Paul C. Warnke, a leading advocate of arms control and a longtime director of the Arms Control Association, died of a pulmonary embolism October 31 at his home in Washington, D.C. He was 81. Spurgeon M. Keeny, Jr., former ACA president, said, “With his passing, arms control lost one of its great voices.”
Warnke’s most notable contribution to arms control was his service as chief U.S. negotiator to the Strategic Arms Limitation Talks (SALT) with the Soviet Union. Nominated in 1976 to head the Arms Control and Disarmament Agency (ACDA) by President-elect Jimmy Carter, Warnke led the U.S. delegation to the SALT II negotiations, which aimed to replace the SALT I Interim Agreement with a more permanent treaty to cap the number of U.S. and Soviet strategic weapons and lay the groundwork for eventual reductions. President Carter and Soviet General Secretary Leonid Brezhnev signed SALT II in 1979.
Although Warnke played a key role in bringing the treaty into being, he resigned as head of ACDA in October 1978, before SALT II was signed, under pressure from defense conservatives who claimed he was too soft on the Soviets. His detractors cited a 1975 article that Warnke had published in Foreign Policy titled “Apes on a Treadmill,” which criticized the U.S.-Soviet nuclear arms race. In the article, Warnke argued that both sides should cease building new nuclear weaponry and reduce stockpiles, and he proposed that Washington negotiate with Moscow to encourage “reciprocal restraint.” “We can be the first off the treadmill,” he wrote. “That’s the only victory the arms race has to offer.”
The United States never ratified SALT II, but the United States and the Soviet Union both committed to observing its limits anyway. James F. Leonard, a career U.S. diplomat who was a colleague of Warnke’s, called the treaty a “major step forward” and said that “to get it as far as he did and have it observed…was a major achievement.”
Warnke was born January 31, 1920, in Webster, Massachusetts. After graduating from Yale University in 1941, he enlisted in the Coast Guard, where he spent five years. After being discharged, he entered law school at Columbia University and in 1948 joined the Washington, D.C., law firm Covington & Burling, becoming a partner in 1957.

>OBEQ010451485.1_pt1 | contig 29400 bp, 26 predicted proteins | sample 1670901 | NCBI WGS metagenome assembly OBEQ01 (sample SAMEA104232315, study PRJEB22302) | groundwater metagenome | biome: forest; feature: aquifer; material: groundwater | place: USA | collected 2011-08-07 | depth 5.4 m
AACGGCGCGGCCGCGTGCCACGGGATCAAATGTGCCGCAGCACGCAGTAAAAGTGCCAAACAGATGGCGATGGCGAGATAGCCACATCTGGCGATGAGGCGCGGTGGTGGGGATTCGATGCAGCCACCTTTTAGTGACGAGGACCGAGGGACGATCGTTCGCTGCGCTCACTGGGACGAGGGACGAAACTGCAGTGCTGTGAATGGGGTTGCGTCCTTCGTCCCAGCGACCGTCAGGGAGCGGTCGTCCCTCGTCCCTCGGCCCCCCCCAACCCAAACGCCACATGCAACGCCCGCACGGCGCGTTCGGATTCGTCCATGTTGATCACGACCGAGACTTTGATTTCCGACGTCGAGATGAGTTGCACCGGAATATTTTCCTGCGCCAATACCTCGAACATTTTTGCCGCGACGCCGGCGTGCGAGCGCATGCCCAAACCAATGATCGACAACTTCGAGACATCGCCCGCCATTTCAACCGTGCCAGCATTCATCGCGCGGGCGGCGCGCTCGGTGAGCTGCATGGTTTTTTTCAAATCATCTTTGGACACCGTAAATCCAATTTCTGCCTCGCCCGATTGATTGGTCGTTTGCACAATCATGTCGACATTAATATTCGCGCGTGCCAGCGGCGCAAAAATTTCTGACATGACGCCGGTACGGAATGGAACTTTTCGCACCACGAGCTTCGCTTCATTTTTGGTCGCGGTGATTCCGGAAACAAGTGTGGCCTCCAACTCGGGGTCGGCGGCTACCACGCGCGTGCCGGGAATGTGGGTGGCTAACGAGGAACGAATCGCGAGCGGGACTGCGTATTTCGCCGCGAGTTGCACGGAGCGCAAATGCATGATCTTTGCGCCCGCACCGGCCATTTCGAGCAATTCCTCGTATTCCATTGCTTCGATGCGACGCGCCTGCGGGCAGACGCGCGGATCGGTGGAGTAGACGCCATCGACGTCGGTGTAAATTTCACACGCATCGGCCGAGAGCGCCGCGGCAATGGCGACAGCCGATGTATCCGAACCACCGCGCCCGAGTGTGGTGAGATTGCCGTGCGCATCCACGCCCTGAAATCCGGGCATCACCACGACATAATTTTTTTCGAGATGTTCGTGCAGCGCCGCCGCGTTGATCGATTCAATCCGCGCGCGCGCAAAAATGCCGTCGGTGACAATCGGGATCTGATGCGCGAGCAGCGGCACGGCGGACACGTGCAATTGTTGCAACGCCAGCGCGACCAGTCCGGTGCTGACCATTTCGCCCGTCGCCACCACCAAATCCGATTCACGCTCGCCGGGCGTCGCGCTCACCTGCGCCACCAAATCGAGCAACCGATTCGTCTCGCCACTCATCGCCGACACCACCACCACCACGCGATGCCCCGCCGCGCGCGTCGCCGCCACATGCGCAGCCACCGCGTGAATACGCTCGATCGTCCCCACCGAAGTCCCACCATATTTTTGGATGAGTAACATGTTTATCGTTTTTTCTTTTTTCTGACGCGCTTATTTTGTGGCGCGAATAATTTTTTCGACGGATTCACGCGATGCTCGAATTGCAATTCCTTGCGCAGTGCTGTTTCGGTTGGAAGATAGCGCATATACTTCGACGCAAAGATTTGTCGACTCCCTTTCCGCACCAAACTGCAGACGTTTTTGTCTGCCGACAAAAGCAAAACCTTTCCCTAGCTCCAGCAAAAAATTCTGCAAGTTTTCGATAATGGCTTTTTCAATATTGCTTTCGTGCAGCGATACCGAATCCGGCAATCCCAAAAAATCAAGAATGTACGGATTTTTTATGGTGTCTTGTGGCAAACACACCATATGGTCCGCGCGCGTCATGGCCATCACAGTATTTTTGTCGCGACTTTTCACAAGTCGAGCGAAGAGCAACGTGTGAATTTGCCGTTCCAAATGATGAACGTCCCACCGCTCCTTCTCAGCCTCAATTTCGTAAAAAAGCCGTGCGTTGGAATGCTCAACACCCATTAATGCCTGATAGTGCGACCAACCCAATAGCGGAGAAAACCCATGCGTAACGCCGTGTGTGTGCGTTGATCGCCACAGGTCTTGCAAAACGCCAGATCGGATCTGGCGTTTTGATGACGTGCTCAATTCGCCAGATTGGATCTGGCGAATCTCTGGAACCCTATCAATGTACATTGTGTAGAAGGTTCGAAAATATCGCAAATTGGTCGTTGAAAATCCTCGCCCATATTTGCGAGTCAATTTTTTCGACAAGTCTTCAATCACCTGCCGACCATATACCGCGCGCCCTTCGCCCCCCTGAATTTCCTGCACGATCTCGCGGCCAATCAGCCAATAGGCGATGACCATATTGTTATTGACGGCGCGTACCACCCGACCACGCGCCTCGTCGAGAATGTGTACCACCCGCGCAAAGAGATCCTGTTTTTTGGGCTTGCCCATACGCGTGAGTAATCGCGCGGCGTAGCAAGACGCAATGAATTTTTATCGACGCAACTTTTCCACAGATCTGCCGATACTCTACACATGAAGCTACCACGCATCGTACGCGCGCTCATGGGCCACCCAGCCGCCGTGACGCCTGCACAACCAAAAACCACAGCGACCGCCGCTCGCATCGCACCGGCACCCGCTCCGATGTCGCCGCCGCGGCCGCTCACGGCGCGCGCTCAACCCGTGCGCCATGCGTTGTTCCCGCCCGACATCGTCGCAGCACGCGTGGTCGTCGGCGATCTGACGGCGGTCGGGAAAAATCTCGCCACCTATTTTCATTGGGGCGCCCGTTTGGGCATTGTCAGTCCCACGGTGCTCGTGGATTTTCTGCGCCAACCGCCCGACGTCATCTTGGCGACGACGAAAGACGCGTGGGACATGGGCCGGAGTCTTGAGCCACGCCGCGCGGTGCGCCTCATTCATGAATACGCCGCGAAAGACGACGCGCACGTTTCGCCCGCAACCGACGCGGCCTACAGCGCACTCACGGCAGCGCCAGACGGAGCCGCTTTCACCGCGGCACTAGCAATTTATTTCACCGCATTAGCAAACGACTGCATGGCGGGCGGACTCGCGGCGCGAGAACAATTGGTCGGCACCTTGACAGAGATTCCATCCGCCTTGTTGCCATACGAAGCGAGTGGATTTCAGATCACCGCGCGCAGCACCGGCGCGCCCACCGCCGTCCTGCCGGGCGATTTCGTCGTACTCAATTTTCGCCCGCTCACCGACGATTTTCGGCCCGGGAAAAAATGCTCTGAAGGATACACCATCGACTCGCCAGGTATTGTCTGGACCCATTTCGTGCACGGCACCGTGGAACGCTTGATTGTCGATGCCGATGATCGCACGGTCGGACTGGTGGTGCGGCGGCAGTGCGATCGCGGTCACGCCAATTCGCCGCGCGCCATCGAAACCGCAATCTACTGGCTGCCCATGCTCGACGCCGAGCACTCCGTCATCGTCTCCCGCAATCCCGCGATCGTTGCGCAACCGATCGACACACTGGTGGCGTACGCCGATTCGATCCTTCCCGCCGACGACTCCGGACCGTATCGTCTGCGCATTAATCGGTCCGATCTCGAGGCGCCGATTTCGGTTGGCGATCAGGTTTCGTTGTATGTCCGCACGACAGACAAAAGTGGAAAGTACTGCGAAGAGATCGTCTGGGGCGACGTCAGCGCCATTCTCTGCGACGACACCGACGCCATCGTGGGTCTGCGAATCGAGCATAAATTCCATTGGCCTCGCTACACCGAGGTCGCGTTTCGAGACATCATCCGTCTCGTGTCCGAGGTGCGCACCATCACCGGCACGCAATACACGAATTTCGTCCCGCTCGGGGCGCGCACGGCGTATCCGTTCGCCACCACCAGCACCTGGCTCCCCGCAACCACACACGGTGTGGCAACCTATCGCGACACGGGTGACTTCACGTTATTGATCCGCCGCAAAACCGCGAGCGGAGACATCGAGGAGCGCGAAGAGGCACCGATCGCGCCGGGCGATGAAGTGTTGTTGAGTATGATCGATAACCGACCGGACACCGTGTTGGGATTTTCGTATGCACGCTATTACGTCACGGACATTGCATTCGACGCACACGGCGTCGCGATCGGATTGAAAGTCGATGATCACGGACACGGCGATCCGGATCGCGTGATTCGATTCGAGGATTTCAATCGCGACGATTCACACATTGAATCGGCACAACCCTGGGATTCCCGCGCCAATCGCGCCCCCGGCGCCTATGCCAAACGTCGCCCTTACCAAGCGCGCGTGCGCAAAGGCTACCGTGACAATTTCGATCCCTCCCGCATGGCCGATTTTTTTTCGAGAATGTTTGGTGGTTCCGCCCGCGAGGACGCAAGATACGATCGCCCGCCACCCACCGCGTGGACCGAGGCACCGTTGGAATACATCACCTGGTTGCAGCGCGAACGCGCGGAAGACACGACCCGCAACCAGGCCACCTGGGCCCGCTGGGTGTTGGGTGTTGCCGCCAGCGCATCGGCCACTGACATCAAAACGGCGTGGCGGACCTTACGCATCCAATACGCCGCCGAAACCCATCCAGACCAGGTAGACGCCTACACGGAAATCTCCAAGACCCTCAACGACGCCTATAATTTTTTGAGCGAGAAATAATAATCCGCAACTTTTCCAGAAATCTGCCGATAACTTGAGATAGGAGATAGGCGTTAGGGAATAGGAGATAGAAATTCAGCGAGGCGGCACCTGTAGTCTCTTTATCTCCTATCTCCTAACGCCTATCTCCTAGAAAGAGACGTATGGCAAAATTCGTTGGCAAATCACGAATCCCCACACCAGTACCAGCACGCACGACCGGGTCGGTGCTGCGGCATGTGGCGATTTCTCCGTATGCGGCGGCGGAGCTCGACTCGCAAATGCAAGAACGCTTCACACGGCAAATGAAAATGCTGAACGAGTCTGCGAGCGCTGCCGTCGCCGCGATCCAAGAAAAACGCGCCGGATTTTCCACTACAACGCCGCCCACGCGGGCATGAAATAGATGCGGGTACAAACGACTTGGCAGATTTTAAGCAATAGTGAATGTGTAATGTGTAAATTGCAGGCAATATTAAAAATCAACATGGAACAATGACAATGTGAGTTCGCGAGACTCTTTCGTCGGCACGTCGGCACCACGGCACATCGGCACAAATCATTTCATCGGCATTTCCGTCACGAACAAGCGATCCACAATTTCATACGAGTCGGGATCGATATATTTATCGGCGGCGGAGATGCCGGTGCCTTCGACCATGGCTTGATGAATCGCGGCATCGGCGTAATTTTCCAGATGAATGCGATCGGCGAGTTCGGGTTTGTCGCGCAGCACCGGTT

In 1966, President Lyndon Johnson named Warnke assistant secretary of defense for international affairs. In that capacity, Warnke worked under Defense Secretary Robert McNamara and then Defense Secretary Clark Clifford. While at the Pentagon, Warnke distinguished himself as one of the only high-level administration officials to question the wisdom of the war in Vietnam. In 1969, after Richard M. Nixon became president, Warnke left the Pentagon and, with Clifford, founded the law firm Clifford, Warnke, Glass, McIlwain & Finney.
After leaving the Carter administration, Warnke returned to private practice in Washington but actively continued to promote his views on arms reductions and support a comprehensive test ban treaty. Warnke served as an ACA board member from 1980 to 1999, when he became a director emeritus. Ralph Earle, who served with Warnke on the SALT negotiations, said, “Arms control will be forever on the agenda due in large part to Paul and his articulation of the importance of the issues.”